Health Hazard Evaluations (HHEs) and Health Risk Assessments (HRAs)
Posted Jun 30 2010 9:00pm
FDA learns of problems with medical devices in different ways. Most often, a firm will notify its customers and FDA that it is issuing a recall. At other times, FDA’s analysis of medical device reports will indicate a greater than expected failure rate. In either of these cases, FDA must review the risks to determine the actions needed to resolve them.
Health Hazard Evaluations (HHEs) and Health Risk Assessments (HRAs) are the processes that FDA follows to determine the risks of certain device problems and the actions firms should take to resolve them. HHEs and HRAs are designed to reflect the language in the recall regulations and are used specifically for recalls and related safety work. HHEs and HRAs follow the same process and use the same documentation, but they serve slightly different purposes:
HHE is a tool for classifying a voluntary recall by a firm. The evaluation g uides FDA in determining the risk to the public from the defective product and appropriate actions for the firm and the FDA to take to protect public health.
HRA is a tool for predicting possible harm that can come from a defective or malfunctioning device. The assessment helps the FDA and the firm determine if any actions are necessary such as recalling the devices or notifying the public about the risk.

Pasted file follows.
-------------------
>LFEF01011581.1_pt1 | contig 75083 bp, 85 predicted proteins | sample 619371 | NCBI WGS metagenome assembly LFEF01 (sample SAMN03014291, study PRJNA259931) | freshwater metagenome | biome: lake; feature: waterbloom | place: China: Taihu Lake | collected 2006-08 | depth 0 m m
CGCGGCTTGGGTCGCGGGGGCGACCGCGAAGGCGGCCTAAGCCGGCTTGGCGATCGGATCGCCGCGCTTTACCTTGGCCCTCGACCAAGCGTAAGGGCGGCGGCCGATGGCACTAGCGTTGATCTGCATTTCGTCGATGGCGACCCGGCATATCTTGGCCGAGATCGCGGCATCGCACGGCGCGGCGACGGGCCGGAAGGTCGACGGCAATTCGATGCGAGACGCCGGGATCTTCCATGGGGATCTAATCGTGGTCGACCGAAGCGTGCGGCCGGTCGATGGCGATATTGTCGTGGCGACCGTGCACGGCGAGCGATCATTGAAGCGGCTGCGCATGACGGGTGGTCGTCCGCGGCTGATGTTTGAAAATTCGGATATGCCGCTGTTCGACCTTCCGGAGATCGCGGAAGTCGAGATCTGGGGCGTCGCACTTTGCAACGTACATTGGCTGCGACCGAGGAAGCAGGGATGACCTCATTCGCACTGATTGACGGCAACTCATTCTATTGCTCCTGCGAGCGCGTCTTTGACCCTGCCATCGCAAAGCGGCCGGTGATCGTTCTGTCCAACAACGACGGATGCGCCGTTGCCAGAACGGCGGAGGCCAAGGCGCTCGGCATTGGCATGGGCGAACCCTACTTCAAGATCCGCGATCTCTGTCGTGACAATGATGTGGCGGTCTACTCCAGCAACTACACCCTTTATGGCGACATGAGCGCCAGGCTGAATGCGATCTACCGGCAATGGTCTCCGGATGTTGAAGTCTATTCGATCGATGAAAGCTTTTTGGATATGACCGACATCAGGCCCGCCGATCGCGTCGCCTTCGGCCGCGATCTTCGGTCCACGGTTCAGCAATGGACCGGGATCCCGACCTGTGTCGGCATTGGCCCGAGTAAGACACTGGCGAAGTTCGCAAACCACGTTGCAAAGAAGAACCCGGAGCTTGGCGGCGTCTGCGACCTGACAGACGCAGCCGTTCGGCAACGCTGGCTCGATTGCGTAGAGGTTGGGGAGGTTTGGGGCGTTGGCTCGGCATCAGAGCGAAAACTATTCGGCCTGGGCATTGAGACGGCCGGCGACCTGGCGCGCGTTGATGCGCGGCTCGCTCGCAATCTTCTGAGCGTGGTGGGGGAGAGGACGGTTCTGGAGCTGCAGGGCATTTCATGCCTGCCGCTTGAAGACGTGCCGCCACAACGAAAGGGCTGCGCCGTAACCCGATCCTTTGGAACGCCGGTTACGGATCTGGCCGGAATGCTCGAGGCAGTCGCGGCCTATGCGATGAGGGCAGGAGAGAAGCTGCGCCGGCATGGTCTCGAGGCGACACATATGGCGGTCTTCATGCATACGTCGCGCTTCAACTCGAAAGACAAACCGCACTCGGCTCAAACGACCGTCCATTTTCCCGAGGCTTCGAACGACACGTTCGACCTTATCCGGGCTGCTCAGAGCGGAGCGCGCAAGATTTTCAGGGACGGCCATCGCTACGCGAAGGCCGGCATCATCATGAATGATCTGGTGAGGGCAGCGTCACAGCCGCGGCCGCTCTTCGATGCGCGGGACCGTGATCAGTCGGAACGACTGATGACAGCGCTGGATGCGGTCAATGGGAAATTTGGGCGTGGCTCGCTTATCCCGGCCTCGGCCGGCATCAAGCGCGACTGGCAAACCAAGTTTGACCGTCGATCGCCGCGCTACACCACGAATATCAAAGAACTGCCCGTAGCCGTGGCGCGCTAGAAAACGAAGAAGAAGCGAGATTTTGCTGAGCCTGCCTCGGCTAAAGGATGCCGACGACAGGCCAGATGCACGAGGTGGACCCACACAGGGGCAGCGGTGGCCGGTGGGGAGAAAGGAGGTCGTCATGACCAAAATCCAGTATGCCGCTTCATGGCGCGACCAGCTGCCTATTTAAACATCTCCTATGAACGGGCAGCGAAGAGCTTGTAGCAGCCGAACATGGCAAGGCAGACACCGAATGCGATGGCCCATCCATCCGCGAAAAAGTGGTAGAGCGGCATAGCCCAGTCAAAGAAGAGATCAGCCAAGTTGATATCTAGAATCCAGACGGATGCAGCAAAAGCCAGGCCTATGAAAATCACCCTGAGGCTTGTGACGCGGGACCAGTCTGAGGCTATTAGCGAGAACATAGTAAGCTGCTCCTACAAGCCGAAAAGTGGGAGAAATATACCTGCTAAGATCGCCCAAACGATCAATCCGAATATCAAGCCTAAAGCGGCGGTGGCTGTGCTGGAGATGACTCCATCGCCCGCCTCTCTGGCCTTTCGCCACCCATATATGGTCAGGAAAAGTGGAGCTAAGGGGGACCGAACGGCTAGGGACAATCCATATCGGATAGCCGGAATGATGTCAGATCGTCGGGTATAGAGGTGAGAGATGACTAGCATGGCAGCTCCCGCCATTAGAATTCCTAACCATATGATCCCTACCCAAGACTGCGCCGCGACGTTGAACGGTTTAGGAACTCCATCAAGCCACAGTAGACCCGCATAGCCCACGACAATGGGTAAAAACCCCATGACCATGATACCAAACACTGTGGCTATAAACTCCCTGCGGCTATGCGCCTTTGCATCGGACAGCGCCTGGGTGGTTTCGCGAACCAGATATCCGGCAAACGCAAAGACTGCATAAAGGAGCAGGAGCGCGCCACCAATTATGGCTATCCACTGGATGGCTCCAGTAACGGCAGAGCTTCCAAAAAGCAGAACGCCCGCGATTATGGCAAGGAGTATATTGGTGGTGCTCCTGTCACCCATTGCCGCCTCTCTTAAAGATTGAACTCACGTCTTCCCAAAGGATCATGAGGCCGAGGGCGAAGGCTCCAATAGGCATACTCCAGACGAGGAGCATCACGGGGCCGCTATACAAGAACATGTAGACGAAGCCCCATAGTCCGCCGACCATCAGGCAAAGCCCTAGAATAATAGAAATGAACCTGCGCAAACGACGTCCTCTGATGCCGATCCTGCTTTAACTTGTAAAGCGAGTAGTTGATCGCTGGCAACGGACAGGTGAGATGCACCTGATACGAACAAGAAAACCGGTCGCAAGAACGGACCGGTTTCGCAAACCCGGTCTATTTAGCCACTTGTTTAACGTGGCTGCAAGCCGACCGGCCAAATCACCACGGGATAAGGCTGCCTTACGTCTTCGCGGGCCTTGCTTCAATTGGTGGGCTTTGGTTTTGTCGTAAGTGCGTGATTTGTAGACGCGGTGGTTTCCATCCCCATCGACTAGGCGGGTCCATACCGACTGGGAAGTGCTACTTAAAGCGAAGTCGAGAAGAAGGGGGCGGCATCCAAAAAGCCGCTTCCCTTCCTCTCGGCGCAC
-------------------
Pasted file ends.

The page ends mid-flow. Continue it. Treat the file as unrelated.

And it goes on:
Collecting and Reviewing Device Information
An FDA physician may conduct an HHE or HRA alone, or FDA may convene a committee of physicians, engineers and other scientists to reach consensus on the level of risk posed by a specific device problem.
In an HHE or HRA evaluation, the physician or committee collects and reviews a wealth of information about the device to gain a better understanding of the problem. They start with basic information, such as the manufacturer, the number of devices in use, the intended use of the product, and the number of devices subject to recall, if one occurs.
They also consider the specific problem with the device, including information known about the cause, to determine how likely the device is to fail and how serious this might be to users. The risk may be related to problems with the design or manufacture of the device, or it may be due to errors made by users.
The physician or committee then reviews a summary of the investigation and analyzes adverse events, complaints, and problems that may be related to the device defect. They also consider the likelihood of disease, injuries, and death as a result of exposure to the defective device, as well as factors that may reduce the risk of harm. This involves forecasting the frequency and severity of health consequences among two groups of people – those at greatest risk (infants, the elderly, pregnant women, the critically ill, and people with compromised immune systems) and everyone using the device.
All the information taken together allows the physician or committee to characterize the total health risk of the device and support the agency decisions and recommendations that follow.